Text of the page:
General

The Approach Load, what else am I going to carry?

The last post dealt detailed my vision of a personal fighting load given a post-disaster security environment. In my scenario, my neighbors and I have established foot patrols and overwatch within a six square mile area. Our mission is primarily to keep parties of aggressive gang members away from our families while we wait for federal/state assistance.

My fighting load totaled 41 lbs. This consisted of 9.5 lbs of clothing (boots, socks, pants, underwear, base layer, jacket, hat); 17.2 lbs of weapons/ammunition; and 14.3 lbs of other equipment (4 lbs of which is just in two 1 qt canteens of water).

My goal for total combat load (fighting and approach) was to stay below 45 lbs. I have to admit that I was surprised how quickly the weight added up, especially considering that I don’t think such a load would be very cumbersome to carry. Obviously, if I want to stay below the 45 lb limit for everything, then I have some sacrifices I need to start making from the fighting load. There probably good reason that Army regulations specify that the approach load (which includes the fighting load) should be below 72 lbs total, and doesn’t try and stick to 48 lbs for everything.

Regardless, let’s discuss what I plan to take along in my backpack. Remember that the approach load consists of all other equipment needed to survive in the field until resupply is available. For a military team on long range patrol, that could be several days. In my scenario, where shifts last from 12-24 and stay relatively close to the “base camp,” resupply will happen often enough that lots of food may simply not be required.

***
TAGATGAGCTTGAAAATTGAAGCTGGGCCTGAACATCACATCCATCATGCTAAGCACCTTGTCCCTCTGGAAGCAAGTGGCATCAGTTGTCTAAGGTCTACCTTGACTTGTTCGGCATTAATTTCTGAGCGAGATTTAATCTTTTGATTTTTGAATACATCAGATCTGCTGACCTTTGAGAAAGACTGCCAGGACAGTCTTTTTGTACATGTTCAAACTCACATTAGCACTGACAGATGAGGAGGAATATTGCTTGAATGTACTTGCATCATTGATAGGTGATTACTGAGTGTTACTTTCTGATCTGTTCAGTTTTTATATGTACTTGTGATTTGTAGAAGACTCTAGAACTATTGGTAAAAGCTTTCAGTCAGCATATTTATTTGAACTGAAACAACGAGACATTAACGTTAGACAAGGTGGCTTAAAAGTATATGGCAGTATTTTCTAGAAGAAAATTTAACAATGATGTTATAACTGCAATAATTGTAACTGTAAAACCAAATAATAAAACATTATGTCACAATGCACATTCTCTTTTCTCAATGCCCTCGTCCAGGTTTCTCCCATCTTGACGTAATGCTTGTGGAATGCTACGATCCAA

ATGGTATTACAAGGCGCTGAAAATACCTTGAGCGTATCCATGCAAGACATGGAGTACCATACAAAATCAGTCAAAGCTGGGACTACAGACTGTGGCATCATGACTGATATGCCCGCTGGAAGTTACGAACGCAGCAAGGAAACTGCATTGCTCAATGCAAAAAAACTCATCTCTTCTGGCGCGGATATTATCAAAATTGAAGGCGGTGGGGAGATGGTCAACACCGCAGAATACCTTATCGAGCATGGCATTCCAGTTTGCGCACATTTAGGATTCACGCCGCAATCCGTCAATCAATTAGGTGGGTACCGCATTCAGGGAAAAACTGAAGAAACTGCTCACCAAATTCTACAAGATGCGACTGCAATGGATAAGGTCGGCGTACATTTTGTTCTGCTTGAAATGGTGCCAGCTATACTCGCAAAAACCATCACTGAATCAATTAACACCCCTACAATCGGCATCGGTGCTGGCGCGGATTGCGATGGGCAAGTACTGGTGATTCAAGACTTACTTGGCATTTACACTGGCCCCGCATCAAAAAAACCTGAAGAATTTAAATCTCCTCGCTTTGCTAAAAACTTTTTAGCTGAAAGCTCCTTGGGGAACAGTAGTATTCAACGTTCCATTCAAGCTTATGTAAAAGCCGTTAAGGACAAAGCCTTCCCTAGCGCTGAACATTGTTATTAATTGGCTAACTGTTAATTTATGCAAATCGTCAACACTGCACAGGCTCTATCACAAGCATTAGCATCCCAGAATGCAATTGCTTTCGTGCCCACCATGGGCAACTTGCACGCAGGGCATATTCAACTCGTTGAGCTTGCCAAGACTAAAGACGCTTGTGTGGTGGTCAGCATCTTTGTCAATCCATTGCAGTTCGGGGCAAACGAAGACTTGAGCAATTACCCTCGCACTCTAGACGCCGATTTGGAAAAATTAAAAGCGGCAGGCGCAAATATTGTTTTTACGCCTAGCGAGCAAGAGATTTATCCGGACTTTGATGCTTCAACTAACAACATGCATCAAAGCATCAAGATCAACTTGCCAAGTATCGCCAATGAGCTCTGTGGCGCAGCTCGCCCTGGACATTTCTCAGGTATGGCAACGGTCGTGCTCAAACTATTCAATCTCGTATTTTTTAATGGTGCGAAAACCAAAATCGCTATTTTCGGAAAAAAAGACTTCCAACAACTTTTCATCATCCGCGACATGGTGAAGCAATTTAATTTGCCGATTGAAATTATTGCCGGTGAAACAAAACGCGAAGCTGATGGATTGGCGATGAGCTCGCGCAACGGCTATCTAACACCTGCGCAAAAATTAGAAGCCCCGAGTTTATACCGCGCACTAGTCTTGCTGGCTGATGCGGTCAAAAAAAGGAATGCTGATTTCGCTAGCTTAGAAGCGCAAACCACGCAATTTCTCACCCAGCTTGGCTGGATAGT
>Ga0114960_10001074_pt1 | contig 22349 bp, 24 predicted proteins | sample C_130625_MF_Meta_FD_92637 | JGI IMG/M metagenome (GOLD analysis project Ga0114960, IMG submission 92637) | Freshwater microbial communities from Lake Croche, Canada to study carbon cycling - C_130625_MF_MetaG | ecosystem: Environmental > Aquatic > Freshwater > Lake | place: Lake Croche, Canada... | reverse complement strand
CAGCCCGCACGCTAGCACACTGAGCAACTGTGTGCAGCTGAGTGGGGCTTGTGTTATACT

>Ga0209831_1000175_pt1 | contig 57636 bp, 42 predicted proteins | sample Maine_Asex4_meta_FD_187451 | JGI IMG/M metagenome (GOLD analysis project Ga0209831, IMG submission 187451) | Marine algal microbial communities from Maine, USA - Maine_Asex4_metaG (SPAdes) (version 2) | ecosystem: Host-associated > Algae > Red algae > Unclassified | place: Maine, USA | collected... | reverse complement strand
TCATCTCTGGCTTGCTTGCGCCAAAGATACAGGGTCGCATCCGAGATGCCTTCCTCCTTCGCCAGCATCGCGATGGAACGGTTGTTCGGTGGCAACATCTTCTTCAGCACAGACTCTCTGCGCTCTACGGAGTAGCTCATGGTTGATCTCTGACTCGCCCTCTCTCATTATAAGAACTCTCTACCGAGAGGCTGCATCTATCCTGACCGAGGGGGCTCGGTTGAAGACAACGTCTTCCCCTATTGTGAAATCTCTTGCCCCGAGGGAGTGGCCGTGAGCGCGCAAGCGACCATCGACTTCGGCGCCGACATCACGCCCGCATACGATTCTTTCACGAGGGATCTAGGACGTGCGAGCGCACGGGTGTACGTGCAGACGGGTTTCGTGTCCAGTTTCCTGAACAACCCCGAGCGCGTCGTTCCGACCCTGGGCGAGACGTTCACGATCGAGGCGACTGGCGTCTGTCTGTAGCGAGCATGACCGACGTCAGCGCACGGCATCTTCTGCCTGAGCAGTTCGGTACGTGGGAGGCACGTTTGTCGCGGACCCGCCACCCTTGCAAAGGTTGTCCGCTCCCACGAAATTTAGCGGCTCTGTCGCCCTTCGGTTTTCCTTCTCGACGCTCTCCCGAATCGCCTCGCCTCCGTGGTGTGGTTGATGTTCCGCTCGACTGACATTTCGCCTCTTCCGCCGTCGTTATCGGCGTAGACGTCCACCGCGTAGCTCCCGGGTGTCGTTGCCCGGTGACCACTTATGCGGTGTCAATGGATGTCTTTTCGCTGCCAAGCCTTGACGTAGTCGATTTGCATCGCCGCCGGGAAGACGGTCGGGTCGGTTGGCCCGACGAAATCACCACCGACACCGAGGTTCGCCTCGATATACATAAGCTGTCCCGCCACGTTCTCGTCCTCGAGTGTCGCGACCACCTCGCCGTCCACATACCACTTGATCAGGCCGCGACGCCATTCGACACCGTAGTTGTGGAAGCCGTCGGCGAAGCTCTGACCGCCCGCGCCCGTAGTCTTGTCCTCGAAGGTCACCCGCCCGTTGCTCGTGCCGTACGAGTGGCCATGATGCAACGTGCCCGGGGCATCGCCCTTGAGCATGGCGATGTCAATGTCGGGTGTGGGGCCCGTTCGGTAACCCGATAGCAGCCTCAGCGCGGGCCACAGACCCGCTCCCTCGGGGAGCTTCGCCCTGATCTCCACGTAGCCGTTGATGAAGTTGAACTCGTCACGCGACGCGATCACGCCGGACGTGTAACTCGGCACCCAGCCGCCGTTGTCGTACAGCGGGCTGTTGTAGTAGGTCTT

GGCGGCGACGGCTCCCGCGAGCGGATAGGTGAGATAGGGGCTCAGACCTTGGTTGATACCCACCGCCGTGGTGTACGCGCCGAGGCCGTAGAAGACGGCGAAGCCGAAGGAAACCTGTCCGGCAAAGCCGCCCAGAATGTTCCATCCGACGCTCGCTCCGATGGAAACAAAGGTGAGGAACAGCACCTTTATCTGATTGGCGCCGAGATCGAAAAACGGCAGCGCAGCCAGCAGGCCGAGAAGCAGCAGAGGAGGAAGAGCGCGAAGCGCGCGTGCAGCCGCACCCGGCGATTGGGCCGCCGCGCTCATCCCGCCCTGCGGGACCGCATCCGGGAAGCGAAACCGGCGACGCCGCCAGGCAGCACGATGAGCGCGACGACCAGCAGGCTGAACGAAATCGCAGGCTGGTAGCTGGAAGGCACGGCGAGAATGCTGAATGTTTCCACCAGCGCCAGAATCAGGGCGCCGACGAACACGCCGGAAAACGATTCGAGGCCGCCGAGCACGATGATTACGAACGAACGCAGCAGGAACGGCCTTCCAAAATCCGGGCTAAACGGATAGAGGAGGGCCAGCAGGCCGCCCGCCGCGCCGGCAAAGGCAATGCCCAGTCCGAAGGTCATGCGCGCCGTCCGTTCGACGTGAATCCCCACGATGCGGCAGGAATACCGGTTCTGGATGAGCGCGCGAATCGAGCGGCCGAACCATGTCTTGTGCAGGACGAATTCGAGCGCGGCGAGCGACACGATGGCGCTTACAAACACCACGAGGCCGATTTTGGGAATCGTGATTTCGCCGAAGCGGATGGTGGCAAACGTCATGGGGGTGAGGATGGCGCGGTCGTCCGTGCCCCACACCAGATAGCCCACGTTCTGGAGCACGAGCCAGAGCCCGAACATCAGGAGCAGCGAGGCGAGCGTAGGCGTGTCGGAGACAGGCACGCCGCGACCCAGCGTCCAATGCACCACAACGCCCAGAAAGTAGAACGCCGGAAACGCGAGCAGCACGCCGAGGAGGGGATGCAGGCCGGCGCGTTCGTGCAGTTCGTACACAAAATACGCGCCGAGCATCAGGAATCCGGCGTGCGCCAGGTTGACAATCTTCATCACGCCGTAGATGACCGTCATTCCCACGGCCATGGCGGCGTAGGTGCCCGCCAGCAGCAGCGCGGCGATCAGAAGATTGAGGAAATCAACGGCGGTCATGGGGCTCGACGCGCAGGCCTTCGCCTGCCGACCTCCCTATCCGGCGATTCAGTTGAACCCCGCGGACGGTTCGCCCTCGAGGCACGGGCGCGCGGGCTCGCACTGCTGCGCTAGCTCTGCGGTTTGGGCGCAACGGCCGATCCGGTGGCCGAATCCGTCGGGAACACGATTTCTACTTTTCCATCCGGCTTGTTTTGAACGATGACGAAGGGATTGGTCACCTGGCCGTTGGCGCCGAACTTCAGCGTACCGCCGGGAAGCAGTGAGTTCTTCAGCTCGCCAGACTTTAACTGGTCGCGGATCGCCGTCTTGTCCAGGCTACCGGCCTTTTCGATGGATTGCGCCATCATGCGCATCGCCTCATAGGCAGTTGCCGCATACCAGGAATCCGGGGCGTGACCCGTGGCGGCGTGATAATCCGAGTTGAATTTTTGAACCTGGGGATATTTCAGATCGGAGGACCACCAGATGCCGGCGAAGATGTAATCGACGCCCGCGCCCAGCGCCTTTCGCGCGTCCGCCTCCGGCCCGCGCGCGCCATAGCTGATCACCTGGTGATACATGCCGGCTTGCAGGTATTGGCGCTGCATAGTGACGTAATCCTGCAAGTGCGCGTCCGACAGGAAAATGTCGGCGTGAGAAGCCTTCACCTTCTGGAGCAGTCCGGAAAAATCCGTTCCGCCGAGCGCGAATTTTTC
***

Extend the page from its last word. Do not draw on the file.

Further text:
Again, this is primarily based on equipment that I already own or intend to purchase relatively soon.

S.O.C. Three-Day-Pass backpack, 2300 cubic inches (48 oz)

TAD Ranger fleece hoodie (10 oz)

Signal whistle ( 0.8 oz)

100 oz Camelback Omega water bladder (7.6 oz dry, 107.6 full)

2 broken down MRE (22 oz each)

50 ft 550 cord (4.3 oz)

Spool tool (2.9 oz)

First aid kit for general use (8 oz)

Lifestraw (1.8 oz)

Total Weight: 227.4 oz, or 14.2 lbs

Total weight, minus water: 127.4 oz, or 7.9 lbs

Total Combat Load (fighting + approach, with water) = 55.2 lbs

At 55.2 lbs or 30.6% of my lean body mass, I have achieved a fairly reasonable standard. 55 lbs is about in line with what the average soldier carried during WWII. Still, my overall goal was to be below 45 lbs. So the question becomes where can I shed 10.2 lbs of gear? Or, perhaps more importantly, should I?

I see weight savings in doing things like losing one MRE and saving 22 oz or 1.3 lbs. Carrying a total of 164 oz of water works out to 10.25 lbs, I could save quite a bit of weight by reducing the amount of water carried. I could ditch my pistol, holster, and ammo for 5.3 lbs savings. I can use a lighter rifle, as my lightweight carbine is nearly 2 lbs lighter than the Musket. I can lose some of the survival gear (emergency blanket, fire-starting tools, etc). I could also look into lighter weight clothing. Everything is a tradeoff, and decisions must be made in accordance with METT-T prioritization.

In this case, I’m inclined to keep it all, as written. My thinking here is that the load will grow lighter, and reach my weight goal, as I consume water.

Now, this was all predicated on a far-fetched neighborhood defense scenario. How would the total load look different if this was a day trip to go hog hunting? How would it look different if it was a 48 hour land navigation/marksmanship competition like the Sniper Adventure Challenge? Those, too, are interesting through experiments. The bottom line, though, is that you have to figure these things out for yourself based upon your priorities and your capabilities.

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